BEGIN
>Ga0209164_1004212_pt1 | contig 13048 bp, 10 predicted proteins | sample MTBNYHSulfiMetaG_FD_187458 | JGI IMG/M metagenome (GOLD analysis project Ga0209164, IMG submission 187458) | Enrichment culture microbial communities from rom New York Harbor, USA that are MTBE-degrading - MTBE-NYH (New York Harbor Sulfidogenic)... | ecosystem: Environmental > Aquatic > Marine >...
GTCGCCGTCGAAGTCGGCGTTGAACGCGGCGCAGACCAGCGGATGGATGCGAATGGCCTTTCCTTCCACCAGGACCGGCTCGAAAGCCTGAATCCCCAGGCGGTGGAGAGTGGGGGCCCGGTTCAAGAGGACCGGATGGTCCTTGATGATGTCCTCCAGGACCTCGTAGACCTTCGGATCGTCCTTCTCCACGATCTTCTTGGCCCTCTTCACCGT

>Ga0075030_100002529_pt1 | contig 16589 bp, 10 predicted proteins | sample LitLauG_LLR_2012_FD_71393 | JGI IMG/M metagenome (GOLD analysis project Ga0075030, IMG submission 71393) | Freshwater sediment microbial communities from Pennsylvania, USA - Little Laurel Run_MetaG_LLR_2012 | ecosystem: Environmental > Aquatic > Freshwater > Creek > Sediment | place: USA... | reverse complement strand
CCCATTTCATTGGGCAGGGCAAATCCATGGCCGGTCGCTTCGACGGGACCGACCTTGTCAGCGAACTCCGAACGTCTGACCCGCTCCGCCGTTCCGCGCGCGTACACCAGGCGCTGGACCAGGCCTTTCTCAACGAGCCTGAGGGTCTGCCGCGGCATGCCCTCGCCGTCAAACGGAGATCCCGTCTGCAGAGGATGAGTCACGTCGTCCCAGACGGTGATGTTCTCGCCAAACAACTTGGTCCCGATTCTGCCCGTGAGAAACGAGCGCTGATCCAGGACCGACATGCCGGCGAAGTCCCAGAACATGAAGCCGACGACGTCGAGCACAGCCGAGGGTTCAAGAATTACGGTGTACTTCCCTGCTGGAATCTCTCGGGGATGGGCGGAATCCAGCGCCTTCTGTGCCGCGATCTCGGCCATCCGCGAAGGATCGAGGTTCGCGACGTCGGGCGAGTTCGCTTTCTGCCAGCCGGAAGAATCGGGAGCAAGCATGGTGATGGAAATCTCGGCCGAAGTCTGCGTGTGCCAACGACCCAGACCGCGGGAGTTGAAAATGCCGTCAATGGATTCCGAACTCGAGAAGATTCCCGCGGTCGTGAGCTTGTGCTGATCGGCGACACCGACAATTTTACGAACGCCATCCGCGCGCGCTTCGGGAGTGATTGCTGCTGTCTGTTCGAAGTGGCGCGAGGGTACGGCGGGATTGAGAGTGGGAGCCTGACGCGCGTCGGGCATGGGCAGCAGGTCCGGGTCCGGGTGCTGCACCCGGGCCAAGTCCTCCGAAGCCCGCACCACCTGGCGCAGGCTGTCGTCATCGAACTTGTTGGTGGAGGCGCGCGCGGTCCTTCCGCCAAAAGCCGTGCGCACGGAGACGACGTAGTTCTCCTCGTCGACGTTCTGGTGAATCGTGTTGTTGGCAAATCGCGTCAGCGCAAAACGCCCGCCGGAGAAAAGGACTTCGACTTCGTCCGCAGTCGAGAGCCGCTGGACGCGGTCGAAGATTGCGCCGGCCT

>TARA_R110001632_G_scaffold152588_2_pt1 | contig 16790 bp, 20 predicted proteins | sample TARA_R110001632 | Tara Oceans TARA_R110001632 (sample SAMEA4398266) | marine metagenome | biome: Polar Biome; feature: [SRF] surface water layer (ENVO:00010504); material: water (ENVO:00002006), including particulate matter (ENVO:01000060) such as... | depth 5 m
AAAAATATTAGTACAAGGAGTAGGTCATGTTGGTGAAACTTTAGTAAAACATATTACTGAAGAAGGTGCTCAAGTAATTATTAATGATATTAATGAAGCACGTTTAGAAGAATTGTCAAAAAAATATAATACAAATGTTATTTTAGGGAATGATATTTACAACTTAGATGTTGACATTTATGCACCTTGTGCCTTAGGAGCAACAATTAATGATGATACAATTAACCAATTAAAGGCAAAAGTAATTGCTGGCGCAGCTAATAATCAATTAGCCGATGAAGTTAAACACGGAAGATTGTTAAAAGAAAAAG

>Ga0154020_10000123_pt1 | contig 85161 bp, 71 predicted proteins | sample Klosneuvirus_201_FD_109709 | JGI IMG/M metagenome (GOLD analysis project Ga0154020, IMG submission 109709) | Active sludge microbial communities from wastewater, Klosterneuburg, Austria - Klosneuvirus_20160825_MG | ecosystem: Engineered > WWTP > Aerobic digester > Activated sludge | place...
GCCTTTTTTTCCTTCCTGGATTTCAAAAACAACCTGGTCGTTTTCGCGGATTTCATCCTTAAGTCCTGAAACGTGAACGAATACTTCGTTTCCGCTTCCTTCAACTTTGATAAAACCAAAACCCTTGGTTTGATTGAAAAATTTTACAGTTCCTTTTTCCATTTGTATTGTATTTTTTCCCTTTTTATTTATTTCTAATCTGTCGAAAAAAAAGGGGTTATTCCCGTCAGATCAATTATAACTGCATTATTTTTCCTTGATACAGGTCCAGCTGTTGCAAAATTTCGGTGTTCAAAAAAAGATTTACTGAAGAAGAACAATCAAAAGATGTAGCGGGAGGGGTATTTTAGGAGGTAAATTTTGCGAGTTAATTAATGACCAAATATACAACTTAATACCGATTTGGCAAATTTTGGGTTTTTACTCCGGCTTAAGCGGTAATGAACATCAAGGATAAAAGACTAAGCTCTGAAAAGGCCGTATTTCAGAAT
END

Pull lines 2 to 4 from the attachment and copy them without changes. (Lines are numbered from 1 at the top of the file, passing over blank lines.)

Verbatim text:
GTCGCCGTCGAAGTCGGCGTTGAACGCGGCGCAGACCAGCGGATGGATGCGAATGGCCTTTCCTTCCACCAGGACCGGCTCGAAAGCCTGAATCCCCAGGCGGTGGAGAGTGGGGGCCCGGTTCAAGAGGACCGGATGGTCCTTGATGATGTCCTCCAGGACCTCGTAGACCTTCGGATCGTCCTTCTCCACGATCTTCTTGGCCCTCTTCACCGT

>Ga0075030_100002529_pt1 | contig 16589 bp, 10 predicted proteins | sample LitLauG_LLR_2012_FD_71393 | JGI IMG/M metagenome (GOLD analysis project Ga0075030, IMG submission 71393) | Freshwater sediment microbial communities from Pennsylvania, USA - Little Laurel Run_MetaG_LLR_2012 | ecosystem: Environmental > Aquatic > Freshwater > Creek > Sediment | place: USA... | reverse complement strand
CCCATTTCATTGGGCAGGGCAAATCCATGGCCGGTCGCTTCGACGGGACCGACCTTGTCAGCGAACTCCGAACGTCTGACCCGCTCCGCCGTTCCGCGCGCGTACACCAGGCGCTGGACCAGGCCTTTCTCAACGAGCCTGAGGGTCTGCCGCGGCATGCCCTCGCCGTCAAACGGAGATCCCGTCTGCAGAGGATGAGTCACGTCGTCCCAGACGGTGATGTTCTCGCCAAACAACTTGGTCCCGATTCTGCCCGTGAGAAACGAGCGCTGATCCAGGACCGACATGCCGGCGAAGTCCCAGAACATGAAGCCGACGACGTCGAGCACAGCCGAGGGTTCAAGAATTACGGTGTACTTCCCTGCTGGAATCTCTCGGGGATGGGCGGAATCCAGCGCCTTCTGTGCCGCGATCTCGGCCATCCGCGAAGGATCGAGGTTCGCGACGTCGGGCGAGTTCGCTTTCTGCCAGCCGGAAGAATCGGGAGCAAGCATGGTGATGGAAATCTCGGCCGAAGTCTGCGTGTGCCAACGACCCAGACCGCGGGAGTTGAAAATGCCGTCAATGGATTCCGAACTCGAGAAGATTCCCGCGGTCGTGAGCTTGTGCTGATCGGCGACACCGACAATTTTACGAACGCCATCCGCGCGCGCTTCGGGAGTGATTGCTGCTGTCTGTTCGAAGTGGCGCGAGGGTACGGCGGGATTGAGAGTGGGAGCCTGACGCGCGTCGGGCATGGGCAGCAGGTCCGGGTCCGGGTGCTGCACCCGGGCCAAGTCCTCCGAAGCCCGCACCACCTGGCGCAGGCTGTCGTCATCGAACTTGTTGGTGGAGGCGCGCGCGGTCCTTCCGCCAAAAGCCGTGCGCACGGAGACGACGTAGTTCTCCTCGTCGACGTTCTGGTGAATCGTGTTGTTGGCAAATCGCGTCAGCGCAAAACGCCCGCCGGAGAAAAGGACTTCGACTTCGTCCGCAGTCGAGAGCCGCTGGACGCGGTCGAAGATTGCGCCGGCCT